The Gift That Keeps on Giving: 20 Tips for Software Licensing Renewal Success [Part 1 of 4]

As producers are moving to subscription software licensing models and hardware vendors are starting to sell software maintenance, keeping high renewal rates is the next challenge. I worked with large software vendors in the early 2000s and helped them increase their renewal rate from less than 40% to over 85% in about 5 years, adding close to $1B in bookings per year!

I recently was working with a software producer that was worried about “maintenance leakage” where they find that more of their customers have the latest version than customers on active maintenance. They estimated a yearly revenue leakage over $200M – these aren’t insignificant losses!

One important lesson I learned is that there isn’t one silver bullet – instead, getting to higher software licensing renewal rates requires some specific actions. As the first of a multi-part series, I’ve provided some factors to consider for your software licensing renewals process and some tips within each to help you drive revenue and improve customer satisfaction with higher renewal rates. First up are product and purchase factors:

If you have a low initial maintenance purchase, then renewing 90% of a 20% adoption isn’t going to lead to piles of gold. So the first task is to ensure that all your customers purchase maintenance.

Tip #1: Provide a Valuable Product

You may follow every step below I’ll prescribe in this series and have the best renewal process in the world – but none of that matters if your product doesn’t provide value.  Sometimes product managers and executives seem to forget this important rule.

Tip #2: Clearly define maintenance

Bundle “support” and “upgrade” together under maintenance. Don’t offer support separately to avoid customer’s just purchasing support but not maintenance.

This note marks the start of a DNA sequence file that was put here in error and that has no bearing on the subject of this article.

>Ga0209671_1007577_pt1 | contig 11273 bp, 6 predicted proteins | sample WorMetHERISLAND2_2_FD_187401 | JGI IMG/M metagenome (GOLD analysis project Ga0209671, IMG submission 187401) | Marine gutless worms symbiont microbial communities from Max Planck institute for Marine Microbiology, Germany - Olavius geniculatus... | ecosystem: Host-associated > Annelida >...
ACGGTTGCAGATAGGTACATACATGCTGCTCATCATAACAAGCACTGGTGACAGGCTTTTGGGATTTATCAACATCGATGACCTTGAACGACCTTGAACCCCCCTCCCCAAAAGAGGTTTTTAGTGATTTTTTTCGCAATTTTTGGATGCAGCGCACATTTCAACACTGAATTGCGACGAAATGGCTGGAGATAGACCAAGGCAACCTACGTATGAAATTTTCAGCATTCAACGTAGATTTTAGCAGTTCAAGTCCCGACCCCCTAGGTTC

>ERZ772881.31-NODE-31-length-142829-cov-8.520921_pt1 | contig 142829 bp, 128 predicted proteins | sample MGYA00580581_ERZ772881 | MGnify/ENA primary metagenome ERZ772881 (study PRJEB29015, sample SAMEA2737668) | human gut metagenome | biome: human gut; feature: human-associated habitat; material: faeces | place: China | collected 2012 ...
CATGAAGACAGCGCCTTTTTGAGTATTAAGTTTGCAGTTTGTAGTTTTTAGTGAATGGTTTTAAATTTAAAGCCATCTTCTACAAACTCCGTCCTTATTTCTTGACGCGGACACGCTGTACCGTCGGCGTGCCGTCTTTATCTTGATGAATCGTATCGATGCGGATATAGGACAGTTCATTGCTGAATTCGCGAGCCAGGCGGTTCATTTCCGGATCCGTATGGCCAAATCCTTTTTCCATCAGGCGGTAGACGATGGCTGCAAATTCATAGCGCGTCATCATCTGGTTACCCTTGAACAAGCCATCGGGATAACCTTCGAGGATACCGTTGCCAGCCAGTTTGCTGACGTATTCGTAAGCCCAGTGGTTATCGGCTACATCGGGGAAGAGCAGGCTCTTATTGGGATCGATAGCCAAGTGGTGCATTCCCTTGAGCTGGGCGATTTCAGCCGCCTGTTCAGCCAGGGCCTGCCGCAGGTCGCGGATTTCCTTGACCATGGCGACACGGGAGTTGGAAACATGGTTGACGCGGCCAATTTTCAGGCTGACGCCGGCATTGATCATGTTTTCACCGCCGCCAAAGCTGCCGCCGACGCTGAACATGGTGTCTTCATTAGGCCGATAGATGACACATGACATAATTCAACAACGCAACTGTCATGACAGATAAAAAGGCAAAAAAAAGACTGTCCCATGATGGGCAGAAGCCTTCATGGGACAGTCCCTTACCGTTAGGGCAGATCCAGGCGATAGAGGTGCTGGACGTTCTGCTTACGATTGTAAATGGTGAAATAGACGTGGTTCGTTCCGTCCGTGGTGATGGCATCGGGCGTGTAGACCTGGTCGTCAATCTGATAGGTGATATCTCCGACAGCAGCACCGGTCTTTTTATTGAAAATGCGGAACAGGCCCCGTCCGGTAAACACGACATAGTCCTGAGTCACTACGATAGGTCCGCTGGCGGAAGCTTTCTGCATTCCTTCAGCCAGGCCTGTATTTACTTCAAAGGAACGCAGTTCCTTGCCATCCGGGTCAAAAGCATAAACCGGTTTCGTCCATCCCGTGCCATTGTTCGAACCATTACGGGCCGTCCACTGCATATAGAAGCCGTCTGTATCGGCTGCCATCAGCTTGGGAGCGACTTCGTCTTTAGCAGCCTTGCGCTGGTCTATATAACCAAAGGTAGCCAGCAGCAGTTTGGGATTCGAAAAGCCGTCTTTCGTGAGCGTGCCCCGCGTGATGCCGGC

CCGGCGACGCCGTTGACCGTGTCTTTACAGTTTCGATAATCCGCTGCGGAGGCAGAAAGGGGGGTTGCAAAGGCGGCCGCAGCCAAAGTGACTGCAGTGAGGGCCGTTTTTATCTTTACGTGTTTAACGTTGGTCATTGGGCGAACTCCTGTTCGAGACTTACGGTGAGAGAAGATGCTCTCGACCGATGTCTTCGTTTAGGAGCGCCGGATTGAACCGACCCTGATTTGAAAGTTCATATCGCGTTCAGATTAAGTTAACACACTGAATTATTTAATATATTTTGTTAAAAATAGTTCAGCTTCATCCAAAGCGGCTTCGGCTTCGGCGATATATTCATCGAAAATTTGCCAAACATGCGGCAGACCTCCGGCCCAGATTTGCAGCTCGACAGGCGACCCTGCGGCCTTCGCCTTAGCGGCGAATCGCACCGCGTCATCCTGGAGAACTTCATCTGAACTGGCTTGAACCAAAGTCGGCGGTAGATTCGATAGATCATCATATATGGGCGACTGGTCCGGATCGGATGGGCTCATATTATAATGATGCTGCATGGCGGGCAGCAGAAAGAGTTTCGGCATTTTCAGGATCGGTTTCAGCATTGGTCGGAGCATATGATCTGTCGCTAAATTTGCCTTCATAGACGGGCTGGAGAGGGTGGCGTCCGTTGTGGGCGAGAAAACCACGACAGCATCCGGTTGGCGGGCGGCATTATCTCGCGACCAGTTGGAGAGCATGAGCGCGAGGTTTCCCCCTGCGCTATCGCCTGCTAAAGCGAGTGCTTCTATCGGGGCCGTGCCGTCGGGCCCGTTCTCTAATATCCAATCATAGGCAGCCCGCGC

Tip #3: Make maintenance purchase “automatic”

There are a number of tricks to make this happen:

  • List price includes the license and maintenance (they aren’t separated)
  • Ordering tools automatically add maintenance products in the shopping cart. Users must delete the maintenance line items (if you don’t want to mandate maintenance-just encourage it)

Tip #4: Co-terminate on additional purchases OR at next purchase OR at renewal time

There is nothing more confusing to a high-volume buyer than to receive software license renewal notices every few weeks or months for different purchases. Several approaches avoid this “renew everything at different times”:

  1. Co-terminate to the first end date for each subsequent order. This is pretty common. It does require some type of “contract #” or “initial purchase #” with each purchase so sales can find that original date. The disadvantage is that each subsequent order is smaller.
  2. Move the date of the previous purchases to the new purchase. This does require that each additional purchase include a “renewal” for the previous purchases. The advantage is that each order is a little larger.

Don’t try to co-terminate on subsequent orders – only co-terminate at renewal time. Doing it at renewal time is more flexible but requires great entitlement/data tracking. The process needs to be done every year.

All three 

 

 

 

 

 

 

 

 

 

 

 

 

 

 

 

 

 

Tip #5: Make maintenance/renewal dates available for self-service so end customers can budget for them

To avoid the “but I didn’t budget for this renewal and my fiscal year is in 2 months, can you just push out the renewal until then,” it is critical that maintenance end dates are visible to the customer in a self-service mechanism. Showing something like this is important:

Screengrab

 

 

 

 

 

 

 

Tip #6: Consider making maintenance information as part of your license so end users can be notified

Consider making the maintenance end date part of your licensing technology so that end users or IT administrators can be notified in the product that their maintenance is expiring.

  • For consumer-style products, we’ve seen some success in making the consumer aware that their maintenance is going to expire soon.
  • For products that are expensive and often purchased centrally by people other than the users, this approach may be detrimental as notifying the end user instead of the IT or central purchasing, may upset your customers.

If you do go with this strategy – remember that you will need to get new licenses to the product upon renewal – which makes the “in-product automated software licensing” a critical component for good customer satisfaction.

We’ve recommended that producers generate “product maintenance” license features which carry the expiration date. This avoids accidentally turning-off a product or preventing an upgrade when some procedural error or except needs to occur.

Want More? Watch “Best Practices for Ensuring Success with Software License Renewal Processes

Continue readingPart 2 of this series.

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